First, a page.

I recently finished Civlization: The West and the Rest by Niall Ferguson (you can read my review here) and one of the things that struck me in the discussion of why the Industrial Revolution happened in the UK rather than any of the other nations at that time struck me.
You see, Ferguson rules out many of the reasons, such as better innovators or innovation, instead seeming to conclude that a big factor was the cost of labour in the UK. In London, as the time, labour cost roughly twice as much as in Paris and nearly four times higher than Madrid.
We had cheap coal, which helped, but labour costs meant that ‘it made better sense in Britain than anywhere else to replace expensive men with machines fueled by cheap coal.’
That sounds rather like the situation now, where manufacturing is all done in Asia because it’s too expensive to do it in the UK. Other developed countries manage it though, such as Germany and Japan. True, they tend to sell higher profit goods, but in the UK we seem to have stopped manufacturing a lot of things.
We seem to have given up on it, but there is another way: use the high costs to spur on technological development. If our labour costs are too high, then we need to find a cheaper source of labour and I believe that means, as in the Industrial Revolution, turning to machines.
They can work longer, more precisely, with no breaks and lower costs, that will help drive the manufacturing costs down so we can be competitive again. We use machines now, but I think we’re going to need more adaptable machines capable of taking on some of the work we currently consider humans for as well as making them more flexible so they can easily be tasked with different things instead of buying something that does one thing only.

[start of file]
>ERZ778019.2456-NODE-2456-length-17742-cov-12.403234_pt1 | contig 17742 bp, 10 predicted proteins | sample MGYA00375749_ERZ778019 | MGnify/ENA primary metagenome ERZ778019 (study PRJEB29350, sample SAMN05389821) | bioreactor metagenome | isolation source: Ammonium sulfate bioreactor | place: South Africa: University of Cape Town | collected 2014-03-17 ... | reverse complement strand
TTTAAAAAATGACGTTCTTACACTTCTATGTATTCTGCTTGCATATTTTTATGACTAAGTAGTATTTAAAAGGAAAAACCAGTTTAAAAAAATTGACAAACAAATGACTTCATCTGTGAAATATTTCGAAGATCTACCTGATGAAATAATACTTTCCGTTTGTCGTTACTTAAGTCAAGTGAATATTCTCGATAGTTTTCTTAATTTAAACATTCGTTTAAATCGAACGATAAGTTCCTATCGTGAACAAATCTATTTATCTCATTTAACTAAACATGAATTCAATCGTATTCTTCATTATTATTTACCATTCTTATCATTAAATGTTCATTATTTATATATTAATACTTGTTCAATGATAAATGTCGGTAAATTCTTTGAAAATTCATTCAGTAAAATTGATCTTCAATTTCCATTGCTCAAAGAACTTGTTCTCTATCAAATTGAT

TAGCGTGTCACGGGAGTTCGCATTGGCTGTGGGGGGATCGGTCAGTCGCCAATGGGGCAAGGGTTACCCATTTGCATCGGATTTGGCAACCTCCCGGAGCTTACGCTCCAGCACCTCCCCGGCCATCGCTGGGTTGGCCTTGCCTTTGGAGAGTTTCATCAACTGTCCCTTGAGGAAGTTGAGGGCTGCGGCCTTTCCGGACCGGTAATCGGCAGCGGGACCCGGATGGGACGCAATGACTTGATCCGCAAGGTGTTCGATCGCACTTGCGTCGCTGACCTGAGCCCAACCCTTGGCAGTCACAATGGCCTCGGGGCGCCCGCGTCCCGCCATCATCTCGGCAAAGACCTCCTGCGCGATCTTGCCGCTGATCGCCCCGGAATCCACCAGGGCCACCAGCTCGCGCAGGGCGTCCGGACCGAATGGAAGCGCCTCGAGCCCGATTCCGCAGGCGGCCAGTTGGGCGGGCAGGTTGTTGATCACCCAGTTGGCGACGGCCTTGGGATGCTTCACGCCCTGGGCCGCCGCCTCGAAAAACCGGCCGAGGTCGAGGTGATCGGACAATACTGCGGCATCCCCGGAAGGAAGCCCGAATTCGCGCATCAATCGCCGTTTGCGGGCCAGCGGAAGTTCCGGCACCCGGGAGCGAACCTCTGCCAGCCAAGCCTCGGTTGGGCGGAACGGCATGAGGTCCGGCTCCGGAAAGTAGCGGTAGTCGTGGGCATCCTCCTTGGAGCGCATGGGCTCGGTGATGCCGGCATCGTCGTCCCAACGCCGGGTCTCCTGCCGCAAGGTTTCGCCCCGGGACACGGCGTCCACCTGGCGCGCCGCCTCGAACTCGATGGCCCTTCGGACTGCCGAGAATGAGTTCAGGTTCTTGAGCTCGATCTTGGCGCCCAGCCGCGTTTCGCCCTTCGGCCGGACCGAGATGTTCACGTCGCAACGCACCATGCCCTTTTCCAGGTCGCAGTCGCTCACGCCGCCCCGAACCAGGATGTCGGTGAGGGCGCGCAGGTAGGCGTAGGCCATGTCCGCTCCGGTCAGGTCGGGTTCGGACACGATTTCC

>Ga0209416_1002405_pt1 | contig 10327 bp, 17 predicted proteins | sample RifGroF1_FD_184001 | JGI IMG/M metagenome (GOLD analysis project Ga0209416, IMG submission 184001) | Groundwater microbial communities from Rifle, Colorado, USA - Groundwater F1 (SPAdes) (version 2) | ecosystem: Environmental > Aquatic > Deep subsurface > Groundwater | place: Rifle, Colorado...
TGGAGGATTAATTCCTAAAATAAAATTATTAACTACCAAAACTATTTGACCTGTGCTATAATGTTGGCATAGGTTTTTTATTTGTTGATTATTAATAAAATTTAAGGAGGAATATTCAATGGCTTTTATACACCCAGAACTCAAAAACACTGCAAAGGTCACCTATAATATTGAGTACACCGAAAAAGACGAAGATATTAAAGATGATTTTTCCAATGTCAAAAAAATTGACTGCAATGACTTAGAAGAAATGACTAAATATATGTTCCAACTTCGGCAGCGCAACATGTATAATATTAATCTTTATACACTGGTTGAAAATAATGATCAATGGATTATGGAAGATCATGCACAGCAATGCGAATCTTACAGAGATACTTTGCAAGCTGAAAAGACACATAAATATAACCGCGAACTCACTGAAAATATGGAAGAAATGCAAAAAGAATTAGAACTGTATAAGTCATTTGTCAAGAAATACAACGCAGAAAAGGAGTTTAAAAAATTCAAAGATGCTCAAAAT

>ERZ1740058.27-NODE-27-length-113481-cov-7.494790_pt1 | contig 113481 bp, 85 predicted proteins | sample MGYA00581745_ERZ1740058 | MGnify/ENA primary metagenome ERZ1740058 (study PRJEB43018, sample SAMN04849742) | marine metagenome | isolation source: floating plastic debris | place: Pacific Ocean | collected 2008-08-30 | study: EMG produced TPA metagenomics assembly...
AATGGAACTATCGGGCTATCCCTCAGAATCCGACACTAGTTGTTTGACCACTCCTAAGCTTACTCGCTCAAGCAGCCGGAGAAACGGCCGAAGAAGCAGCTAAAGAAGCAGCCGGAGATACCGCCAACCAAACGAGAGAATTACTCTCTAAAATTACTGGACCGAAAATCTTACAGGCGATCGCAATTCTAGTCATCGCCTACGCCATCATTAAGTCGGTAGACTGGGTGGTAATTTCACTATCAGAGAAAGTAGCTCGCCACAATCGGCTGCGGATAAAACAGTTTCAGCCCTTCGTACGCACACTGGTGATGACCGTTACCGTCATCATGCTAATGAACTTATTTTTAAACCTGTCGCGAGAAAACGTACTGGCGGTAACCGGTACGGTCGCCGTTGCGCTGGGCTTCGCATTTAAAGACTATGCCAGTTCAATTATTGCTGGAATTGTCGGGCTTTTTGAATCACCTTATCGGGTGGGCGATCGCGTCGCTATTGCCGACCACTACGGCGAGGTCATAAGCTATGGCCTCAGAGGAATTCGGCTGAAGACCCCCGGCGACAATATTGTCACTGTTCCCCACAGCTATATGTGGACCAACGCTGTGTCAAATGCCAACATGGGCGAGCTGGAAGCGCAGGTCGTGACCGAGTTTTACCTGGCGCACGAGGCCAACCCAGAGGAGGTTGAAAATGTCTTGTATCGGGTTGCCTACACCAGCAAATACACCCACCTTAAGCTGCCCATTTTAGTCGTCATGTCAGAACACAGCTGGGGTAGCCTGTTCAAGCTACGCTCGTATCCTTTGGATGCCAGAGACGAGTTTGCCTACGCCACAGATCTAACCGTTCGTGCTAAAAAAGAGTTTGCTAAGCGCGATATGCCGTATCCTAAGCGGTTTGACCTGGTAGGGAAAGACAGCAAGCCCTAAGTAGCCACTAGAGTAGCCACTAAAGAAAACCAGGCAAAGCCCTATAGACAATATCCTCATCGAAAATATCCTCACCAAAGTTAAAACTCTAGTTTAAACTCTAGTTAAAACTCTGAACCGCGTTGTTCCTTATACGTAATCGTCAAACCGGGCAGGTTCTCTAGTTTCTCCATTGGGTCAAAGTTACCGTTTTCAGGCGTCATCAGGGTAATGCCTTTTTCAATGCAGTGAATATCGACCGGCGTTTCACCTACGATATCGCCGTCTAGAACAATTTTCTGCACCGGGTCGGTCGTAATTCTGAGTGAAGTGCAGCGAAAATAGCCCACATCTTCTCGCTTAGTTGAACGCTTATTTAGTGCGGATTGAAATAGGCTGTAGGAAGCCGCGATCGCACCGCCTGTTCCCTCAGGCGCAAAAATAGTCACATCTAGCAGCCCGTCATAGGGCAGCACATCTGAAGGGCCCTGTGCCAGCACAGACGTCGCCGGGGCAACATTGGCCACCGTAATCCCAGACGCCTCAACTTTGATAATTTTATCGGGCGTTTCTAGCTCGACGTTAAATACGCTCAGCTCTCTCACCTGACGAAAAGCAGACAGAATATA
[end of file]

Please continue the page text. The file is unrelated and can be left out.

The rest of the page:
One day, robots will collect our rubbish, probably process it too, they’ll watch our children, provide healthcare and save lives, plus perform a million other tasks on our behalf. I’m not just talking about humanoid bipeds, I think they’ll come in a range of shapes, sizes and types, suited to their tasks, but able to be reprogrammed and adapt to new roles.
Part of the reason the Japanese were able to break into European and North American markets were the price and quality of their products, partly because of their adoption of robotics, enabling a more consistent output than a traditional worker.
Ironically, we could help UK manufacturing and end up building something we can sell to the rest of the world as well. So let’s build robots.